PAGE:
3. What is your unique approach to your craft, and how have you honed your skills?
I am an artist at heart and the quest to create sacred forms that have the power to uplift, inspire and heal has been my life's work. I have honed these skills through immersing myself in the alchemy of craft on varying scales – beginning through sculpting with metal, creating both large-scale metal pieces and delicate jewellery.
I fell in love with wood, particularly old wood, where the time and traces of experience are embedded in the grain. I wanted to work with these inherent qualities; they lend style and unique characteristics to my collections. This led on to personal explorations into Japanese joinery techniques and I’ve spent many years working on wooden houses, creating my own style of joinery that I now bring into my furniture pieces and collections. These immersions led me to study architecture, through which my scale shifted to consider whole spaces, and enabled me to hone a poetic and refined approach.
This process has been a lifelong journey wherein my understanding of materials and space have been shaped through work and training in metal, wood and architecture. The pieces I create are in tune with the ecological in a holistic sense – locally sourced materials, handmade, and created to be loved through time and generations.
I seek to create pieces for contemplation and through the years, I have also studied the teachings of Sufi and Indian mediation teachers which continue to influence my thinking about inner stillness and form.
4. What is your defining or proudest moment as a maker so far?
Becoming an architect is perhaps one of my proudest moments. I had followed an unconventional path and always focused on the poetic and material essence of space. To have these aspects align has enriched my design work and the scope of what I offer. I also feel happy to be making the most of the pieces I design, maintaining that connection between the hand and the eye that continues to inform new pieces and ideas. It is important to me to keep that artist spirit alive alongside the designing. This balance is an enriching experience and an ongoing achievement. I continue to be touched by the feedback that I receive about my work and have journeyed a long way since I sold my first table in 1993 – it makes me happy to know that my work is in private collections around the world with their own living sense.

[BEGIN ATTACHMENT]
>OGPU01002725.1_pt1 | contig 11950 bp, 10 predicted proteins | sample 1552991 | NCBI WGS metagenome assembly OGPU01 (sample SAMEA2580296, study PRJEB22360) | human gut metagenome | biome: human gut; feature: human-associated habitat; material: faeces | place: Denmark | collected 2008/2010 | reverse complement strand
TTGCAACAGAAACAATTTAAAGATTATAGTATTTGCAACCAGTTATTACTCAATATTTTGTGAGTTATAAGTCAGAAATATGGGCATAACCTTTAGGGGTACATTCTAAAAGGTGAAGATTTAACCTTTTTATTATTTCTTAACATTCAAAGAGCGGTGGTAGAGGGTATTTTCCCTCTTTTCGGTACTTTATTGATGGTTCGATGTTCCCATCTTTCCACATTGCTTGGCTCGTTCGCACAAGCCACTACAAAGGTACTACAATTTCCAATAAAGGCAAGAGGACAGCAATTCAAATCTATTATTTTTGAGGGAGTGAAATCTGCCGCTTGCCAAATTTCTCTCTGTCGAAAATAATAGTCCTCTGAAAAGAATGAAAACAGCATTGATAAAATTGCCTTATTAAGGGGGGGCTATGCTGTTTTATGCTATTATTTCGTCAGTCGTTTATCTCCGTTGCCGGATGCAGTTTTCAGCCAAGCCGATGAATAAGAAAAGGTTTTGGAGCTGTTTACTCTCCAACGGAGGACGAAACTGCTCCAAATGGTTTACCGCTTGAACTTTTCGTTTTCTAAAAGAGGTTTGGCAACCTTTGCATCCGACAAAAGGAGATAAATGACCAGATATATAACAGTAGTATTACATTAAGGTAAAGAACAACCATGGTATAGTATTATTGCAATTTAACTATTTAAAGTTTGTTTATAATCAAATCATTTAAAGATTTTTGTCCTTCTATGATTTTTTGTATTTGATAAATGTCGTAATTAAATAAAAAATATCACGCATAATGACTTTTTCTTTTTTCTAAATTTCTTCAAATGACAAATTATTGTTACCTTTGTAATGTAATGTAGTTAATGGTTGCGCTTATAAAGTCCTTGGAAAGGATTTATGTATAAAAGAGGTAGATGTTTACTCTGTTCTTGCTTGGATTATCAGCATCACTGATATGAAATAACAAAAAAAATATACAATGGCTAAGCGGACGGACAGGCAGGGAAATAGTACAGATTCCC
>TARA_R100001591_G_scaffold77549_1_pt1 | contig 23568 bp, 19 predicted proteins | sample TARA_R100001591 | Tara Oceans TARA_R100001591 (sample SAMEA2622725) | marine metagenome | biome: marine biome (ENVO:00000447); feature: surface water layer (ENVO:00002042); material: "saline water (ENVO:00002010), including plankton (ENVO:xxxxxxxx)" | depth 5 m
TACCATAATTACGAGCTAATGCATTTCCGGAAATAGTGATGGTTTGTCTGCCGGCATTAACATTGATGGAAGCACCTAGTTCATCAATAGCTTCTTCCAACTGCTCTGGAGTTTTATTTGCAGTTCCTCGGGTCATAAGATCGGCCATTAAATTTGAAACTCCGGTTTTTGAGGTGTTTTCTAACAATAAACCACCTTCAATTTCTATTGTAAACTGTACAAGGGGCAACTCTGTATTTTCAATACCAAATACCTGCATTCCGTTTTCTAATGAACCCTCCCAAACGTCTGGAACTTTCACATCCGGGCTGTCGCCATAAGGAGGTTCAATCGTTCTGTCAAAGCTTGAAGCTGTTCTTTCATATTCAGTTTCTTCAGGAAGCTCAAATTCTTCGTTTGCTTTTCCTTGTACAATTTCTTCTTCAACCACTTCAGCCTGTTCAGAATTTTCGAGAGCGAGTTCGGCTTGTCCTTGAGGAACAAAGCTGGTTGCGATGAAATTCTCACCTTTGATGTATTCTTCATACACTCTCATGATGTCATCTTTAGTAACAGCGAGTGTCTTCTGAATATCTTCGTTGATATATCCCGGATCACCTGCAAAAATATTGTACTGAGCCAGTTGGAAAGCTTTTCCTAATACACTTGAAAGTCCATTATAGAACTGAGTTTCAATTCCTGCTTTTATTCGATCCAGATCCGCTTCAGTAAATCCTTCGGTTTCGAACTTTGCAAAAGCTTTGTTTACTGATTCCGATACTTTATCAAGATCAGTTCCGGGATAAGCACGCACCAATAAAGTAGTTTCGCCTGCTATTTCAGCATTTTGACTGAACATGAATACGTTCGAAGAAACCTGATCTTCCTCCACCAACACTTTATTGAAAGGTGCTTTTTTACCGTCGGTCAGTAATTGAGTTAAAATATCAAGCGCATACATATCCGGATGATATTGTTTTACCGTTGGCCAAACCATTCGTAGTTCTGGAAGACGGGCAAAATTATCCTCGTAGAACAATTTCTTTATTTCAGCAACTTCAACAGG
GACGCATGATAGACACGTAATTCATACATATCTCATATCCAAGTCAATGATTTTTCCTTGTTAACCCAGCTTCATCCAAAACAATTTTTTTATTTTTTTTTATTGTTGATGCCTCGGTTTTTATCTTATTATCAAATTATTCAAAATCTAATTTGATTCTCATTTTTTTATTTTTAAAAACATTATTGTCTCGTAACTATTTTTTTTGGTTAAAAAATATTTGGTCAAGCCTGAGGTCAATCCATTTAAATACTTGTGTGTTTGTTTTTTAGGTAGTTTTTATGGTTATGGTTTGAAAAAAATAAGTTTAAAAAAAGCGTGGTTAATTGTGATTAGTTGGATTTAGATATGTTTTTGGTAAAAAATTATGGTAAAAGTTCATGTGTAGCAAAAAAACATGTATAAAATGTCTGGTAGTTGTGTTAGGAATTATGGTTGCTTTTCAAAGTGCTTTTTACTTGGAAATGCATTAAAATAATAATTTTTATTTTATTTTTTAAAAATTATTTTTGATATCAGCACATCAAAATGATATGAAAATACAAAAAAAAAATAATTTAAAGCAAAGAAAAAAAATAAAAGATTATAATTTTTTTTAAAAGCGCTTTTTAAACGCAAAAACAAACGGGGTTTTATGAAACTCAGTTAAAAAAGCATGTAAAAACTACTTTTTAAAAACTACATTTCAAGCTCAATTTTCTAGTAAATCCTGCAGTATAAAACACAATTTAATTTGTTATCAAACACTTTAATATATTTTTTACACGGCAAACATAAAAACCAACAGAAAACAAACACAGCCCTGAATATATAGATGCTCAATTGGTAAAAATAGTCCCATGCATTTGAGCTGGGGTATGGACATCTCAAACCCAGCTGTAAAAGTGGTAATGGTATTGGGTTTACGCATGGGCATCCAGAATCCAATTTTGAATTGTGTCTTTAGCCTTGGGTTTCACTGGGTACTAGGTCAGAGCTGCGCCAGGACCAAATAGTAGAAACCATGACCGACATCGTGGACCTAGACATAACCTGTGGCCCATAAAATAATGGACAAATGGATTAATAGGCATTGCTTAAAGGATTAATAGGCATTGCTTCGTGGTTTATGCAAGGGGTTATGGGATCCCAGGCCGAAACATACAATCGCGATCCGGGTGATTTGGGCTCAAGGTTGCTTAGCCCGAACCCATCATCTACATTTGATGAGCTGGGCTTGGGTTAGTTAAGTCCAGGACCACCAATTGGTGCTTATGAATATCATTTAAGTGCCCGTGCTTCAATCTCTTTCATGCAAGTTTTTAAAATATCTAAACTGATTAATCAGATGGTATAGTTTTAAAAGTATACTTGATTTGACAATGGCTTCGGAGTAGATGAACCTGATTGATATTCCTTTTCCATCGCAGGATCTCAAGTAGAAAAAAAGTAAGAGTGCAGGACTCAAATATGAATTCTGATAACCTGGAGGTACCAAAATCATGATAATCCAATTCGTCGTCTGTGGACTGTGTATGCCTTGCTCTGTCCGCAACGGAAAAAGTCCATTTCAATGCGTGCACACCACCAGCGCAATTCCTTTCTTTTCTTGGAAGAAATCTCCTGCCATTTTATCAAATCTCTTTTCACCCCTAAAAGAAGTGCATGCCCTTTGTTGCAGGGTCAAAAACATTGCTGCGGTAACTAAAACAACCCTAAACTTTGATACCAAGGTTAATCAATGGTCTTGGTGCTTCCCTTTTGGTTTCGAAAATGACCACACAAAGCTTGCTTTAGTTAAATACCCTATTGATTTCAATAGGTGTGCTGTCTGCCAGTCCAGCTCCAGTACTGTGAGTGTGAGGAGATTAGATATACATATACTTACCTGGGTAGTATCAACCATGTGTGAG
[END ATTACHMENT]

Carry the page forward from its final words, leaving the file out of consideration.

5. What is your dream project?
To build a Tea House, in a special landscape, where everything from the form and structure of the building to the furniture and lighting inside, celebrates the elements. The connection to the ecological, domestic and the cosmic, a space that is both sacred and playful. A place to meet with all the senses, a place to journey to, through a winding path through the trees, so that when you reach the other side you’re allowed a moment to contemplate our place within the universe. That to me is the essence of architecture and underpins my quest to make collections and forms.